Nokia: Youths bored with iPhone, frustrated by Android

It’s no secret that Microsoft’s Windows Phone platform hasn’t exactly set the market alight. Despite overwhelming positivity in the majority of its media coverage, and a great deal of satisfaction and evangelism among those users that have made the switch, it has so far struggled to gain much traction in the marketplace, even as iPhones and Android handsets continue to fly off the shelves.

Nokia’s Windows Phones may well change that story. In a massive explosion of publicity, Nokia has been flooding key markets with exposure to its new Lumia devices, the first of which, the 800, has been on sale for several weeks; its cheaper sibling, the Lumia 710, officially went on sale a few days ago, and will soon make its way to other markets, including the US.

So far, though, we’ve seen no official figures from Nokia on how its Lumia 800 handset is performing in the market, which makes it all the more fascinating to hear comments such as those made by Nokia’s Nieks Munksgaard, Director of Portfolio, Product Marketing & Sales, Nokia Entertainment Global.

Munksgaard spoke to Pocket-lint in remarkably bullish terms about the state of the marketplace, and what he believes Nokia’s arrival and its product plan represents. Calling the current marketplace a “sea of sameness”, he explained: “When you walk up to a retail shelf at Phones 4U and see the number of black mono-blocks sitting on the shelf, it is very confusing to the consumer. We want to deliver services and phones that are different.”

Munksgaard believes that there’s trouble in paradise for rival platforms and their apparently indistinct mono-blocks. When it comes to Apple, he asserts that its great popularity may in fact be a weakness: “What we see is that youth are pretty much fed up with iPhones. Everyone has the iPhone.” These comments may sound deluded, but they also echo similar sentiments voiced by HTC America’s Martin Fichter, who said in September that “iPhones are not cool anymore… our kids don’t find them that cool anymore.”indistinct mono-blocks.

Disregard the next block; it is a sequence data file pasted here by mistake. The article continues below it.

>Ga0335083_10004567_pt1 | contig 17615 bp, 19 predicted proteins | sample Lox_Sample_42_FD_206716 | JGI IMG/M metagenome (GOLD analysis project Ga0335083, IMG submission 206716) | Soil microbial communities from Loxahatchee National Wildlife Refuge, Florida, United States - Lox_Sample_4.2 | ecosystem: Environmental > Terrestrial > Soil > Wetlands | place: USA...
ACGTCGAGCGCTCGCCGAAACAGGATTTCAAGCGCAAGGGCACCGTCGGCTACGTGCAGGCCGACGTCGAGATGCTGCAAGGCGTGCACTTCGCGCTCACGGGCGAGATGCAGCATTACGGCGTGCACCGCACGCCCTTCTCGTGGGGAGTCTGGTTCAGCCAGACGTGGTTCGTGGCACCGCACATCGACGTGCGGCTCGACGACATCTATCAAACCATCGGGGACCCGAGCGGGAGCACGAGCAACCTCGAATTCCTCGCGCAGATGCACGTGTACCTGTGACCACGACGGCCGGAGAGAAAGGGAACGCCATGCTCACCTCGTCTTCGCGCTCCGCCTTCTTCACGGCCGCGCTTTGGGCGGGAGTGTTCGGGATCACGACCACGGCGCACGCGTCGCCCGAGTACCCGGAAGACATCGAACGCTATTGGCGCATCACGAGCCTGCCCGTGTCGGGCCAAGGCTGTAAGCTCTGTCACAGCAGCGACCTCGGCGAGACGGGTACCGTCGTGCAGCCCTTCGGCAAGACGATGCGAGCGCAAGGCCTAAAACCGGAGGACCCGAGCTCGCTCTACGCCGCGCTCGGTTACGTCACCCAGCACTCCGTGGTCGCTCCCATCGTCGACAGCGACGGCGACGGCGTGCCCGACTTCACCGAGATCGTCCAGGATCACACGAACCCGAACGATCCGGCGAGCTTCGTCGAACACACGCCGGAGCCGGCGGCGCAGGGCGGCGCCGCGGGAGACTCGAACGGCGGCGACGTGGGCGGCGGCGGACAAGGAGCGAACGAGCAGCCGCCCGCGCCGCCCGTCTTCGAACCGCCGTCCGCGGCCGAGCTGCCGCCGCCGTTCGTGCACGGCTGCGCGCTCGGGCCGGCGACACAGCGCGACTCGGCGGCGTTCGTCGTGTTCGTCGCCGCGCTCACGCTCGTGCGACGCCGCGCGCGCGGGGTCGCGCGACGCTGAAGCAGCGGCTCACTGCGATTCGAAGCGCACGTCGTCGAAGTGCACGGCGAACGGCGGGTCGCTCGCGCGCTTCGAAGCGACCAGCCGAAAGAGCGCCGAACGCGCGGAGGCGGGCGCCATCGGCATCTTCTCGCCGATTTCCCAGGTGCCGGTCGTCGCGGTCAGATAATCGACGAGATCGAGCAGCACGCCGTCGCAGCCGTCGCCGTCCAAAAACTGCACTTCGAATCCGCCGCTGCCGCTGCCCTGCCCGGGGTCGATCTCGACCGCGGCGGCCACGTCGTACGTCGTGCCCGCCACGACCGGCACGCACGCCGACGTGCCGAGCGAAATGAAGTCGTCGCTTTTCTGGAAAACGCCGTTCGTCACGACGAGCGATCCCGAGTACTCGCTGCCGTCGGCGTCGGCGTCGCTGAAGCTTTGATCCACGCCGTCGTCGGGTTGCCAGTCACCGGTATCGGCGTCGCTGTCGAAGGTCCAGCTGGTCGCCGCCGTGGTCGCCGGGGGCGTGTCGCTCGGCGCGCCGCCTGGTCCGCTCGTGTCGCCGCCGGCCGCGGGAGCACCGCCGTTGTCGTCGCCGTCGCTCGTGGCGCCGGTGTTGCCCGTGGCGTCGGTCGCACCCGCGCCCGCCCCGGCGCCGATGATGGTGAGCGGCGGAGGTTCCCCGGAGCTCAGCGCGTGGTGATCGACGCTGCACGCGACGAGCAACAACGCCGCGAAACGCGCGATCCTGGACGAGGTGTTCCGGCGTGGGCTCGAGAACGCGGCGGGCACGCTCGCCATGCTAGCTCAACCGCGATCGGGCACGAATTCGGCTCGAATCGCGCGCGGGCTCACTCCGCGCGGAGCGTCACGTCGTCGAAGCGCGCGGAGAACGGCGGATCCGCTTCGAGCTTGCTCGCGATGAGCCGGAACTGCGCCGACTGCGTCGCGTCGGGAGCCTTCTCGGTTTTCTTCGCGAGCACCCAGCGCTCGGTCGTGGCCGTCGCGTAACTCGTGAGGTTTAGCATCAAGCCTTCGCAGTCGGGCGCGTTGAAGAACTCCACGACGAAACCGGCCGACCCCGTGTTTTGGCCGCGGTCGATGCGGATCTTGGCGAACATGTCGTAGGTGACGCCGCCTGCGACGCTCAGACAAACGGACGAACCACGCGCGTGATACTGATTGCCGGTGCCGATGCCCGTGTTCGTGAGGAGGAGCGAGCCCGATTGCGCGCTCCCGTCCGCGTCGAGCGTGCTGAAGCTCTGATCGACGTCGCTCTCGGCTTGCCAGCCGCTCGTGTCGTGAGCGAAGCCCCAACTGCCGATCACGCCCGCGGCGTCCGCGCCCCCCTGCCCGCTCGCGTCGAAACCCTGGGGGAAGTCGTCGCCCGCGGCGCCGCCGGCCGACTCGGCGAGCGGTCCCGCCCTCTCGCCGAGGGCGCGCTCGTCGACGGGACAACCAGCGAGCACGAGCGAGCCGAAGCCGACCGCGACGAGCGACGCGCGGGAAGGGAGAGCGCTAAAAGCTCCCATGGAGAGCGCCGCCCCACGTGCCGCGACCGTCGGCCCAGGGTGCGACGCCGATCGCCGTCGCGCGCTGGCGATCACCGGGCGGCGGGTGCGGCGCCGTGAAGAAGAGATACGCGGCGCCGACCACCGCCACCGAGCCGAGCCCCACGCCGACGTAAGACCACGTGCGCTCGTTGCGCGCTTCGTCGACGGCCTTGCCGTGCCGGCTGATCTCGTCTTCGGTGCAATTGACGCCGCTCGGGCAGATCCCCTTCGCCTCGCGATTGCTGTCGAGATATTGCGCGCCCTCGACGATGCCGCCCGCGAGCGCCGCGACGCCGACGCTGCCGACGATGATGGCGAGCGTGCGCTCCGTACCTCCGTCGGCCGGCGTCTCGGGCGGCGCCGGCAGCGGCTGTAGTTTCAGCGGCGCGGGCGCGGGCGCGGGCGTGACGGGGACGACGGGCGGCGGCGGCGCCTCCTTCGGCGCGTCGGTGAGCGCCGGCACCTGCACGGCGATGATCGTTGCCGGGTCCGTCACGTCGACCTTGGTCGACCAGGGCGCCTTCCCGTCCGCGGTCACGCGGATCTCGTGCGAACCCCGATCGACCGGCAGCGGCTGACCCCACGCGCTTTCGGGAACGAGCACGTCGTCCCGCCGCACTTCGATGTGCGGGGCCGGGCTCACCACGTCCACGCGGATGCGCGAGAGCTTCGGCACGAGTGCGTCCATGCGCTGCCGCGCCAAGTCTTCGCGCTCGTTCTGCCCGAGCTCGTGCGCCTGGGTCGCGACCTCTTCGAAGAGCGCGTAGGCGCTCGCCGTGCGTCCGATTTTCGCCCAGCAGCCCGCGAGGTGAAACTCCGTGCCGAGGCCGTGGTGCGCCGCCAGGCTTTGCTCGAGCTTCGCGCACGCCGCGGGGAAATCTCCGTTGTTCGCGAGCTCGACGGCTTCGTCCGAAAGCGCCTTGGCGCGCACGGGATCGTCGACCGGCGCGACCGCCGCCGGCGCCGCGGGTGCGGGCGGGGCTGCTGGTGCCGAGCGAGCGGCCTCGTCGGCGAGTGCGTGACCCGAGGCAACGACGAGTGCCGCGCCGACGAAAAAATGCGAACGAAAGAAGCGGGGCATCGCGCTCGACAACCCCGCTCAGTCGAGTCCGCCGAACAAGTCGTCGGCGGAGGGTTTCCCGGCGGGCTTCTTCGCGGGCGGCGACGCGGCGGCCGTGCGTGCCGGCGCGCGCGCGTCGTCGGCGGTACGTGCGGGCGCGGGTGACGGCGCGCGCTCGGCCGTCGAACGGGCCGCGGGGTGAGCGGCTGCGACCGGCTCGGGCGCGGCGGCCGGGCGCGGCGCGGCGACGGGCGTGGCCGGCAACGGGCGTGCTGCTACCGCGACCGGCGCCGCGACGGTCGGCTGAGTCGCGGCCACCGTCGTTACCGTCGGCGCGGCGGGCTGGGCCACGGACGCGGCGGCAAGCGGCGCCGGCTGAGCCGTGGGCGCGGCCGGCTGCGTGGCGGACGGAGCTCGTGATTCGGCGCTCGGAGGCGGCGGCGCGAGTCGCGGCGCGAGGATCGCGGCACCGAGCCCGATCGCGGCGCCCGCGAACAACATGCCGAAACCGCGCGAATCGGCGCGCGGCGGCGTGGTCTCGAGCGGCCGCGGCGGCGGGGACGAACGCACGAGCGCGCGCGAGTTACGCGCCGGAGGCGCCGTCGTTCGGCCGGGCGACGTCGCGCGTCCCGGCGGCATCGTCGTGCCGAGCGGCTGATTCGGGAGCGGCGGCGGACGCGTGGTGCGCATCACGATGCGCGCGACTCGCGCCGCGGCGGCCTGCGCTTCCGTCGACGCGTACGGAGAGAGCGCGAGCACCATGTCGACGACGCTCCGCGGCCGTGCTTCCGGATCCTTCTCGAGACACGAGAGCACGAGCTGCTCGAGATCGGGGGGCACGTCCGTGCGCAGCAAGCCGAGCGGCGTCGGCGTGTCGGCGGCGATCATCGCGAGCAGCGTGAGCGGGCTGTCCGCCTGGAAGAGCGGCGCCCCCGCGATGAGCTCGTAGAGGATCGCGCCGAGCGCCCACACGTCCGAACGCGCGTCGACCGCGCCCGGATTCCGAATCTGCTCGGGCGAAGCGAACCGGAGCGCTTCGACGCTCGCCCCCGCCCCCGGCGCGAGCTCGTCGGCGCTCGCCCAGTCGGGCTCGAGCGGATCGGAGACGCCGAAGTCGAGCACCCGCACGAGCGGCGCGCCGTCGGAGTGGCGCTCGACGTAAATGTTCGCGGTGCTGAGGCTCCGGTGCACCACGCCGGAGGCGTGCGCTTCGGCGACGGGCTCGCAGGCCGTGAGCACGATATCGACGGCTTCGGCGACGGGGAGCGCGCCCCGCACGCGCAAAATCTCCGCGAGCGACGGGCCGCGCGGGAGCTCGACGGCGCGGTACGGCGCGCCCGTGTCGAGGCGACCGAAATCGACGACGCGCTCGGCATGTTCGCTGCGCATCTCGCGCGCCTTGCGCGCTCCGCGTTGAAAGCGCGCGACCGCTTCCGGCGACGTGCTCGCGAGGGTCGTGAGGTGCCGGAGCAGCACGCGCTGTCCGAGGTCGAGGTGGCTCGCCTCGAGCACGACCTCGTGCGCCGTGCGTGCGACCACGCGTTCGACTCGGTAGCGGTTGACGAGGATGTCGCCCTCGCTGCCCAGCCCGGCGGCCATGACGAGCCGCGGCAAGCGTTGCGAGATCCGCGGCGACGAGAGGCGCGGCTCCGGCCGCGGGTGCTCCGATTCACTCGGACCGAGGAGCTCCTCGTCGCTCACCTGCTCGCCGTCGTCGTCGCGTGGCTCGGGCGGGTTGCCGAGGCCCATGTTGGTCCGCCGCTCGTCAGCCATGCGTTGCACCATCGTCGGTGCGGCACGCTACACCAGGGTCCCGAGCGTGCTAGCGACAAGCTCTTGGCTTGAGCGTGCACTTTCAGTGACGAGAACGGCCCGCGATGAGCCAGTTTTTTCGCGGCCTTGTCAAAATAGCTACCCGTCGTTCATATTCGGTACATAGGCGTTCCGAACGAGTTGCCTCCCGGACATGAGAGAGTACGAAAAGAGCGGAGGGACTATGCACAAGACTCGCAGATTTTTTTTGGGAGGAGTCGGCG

Perhaps that’s true, but the fact remains that Apple’s iPhone is selling in greater numbers than ever before. Look closely at the figures though, and you’ll see that it’s losing market share overall despite its sales growth, but this is because of the extraordinary growth of the Android platform. Nevertheless, Munksgaard believes that young people are turning away from Android too: “Many are not happy with the complexity of Android, and the lack of security,” he explains.

Perhaps he’s seeing different figures to the rest of us, because Android growth seems to show few signs of slowing, but he remains confident on this: “We do increasingly see that the youth that wants to be on the cutting edge and try something new are turning to the Windows Phone platform.” 

That’s some pretty gutsy talk right there. Whether or not it’s supported by the company’s sales figures over the next few weeks and months - and as new devices like the Lumia 800 4G and Lumia 900 arrive - remains to be seen but it’s good to see Nokia taking the fight to its rivals.

While Nokia’s hardware design has won it many fans, its software and services differentiation has been a mixed bag so far. It is making available its Nokia Maps product to other Windows Phones (albeit minus the Nokia-exclusive navigation features), although its Nokia Music features offer a genuinely appealing added-value proposition for its handsets, which Munksgaard believes is key to the company’s ability to distinguish itself from its rivals. He also added that it “is in [Nokia’s] interest to broaden the coverage of where you can get Nokia Mix Radio”, for example – but whether this means a desktop client is on the way, or that an app will be made available for other Windows Phones, remains to be seen.

Munksgaard confirmed that the company is keen to diversify its own ecosystem with new hardware accessories too, stating that Nokia would “prefer a wireless transfer than a docking station; a docking station has limitations because the phone has to be in a certain place”. However, he also asserts that “as the Windows Phone ecosystem grows, third party docking station makers will support us”.

The rich diversity of compatible accessories is certainly part of what fuels the popularity of devices on rival platforms. The iPhone is supported by a seemingly infinite range of docks, speakers, fitness monitors and other bits and bobs which expand the functionality offered by the handset. Many Android handsets are supported by add-on devices too, from desktop cradles and docks to other unusual trappings, like the illumination ‘charm’ on HTC’s Rhyme.

Fans of the Windows Phone platform will surely be hoping that the ecosystem does indeed grow in the way that Munksgaard hopes, opening up a broader range of accessories, as well as the new phone hardware that everyone craves, and the new software and services that Nokia promises to bring to the table with its devices. 

Images via Nokia

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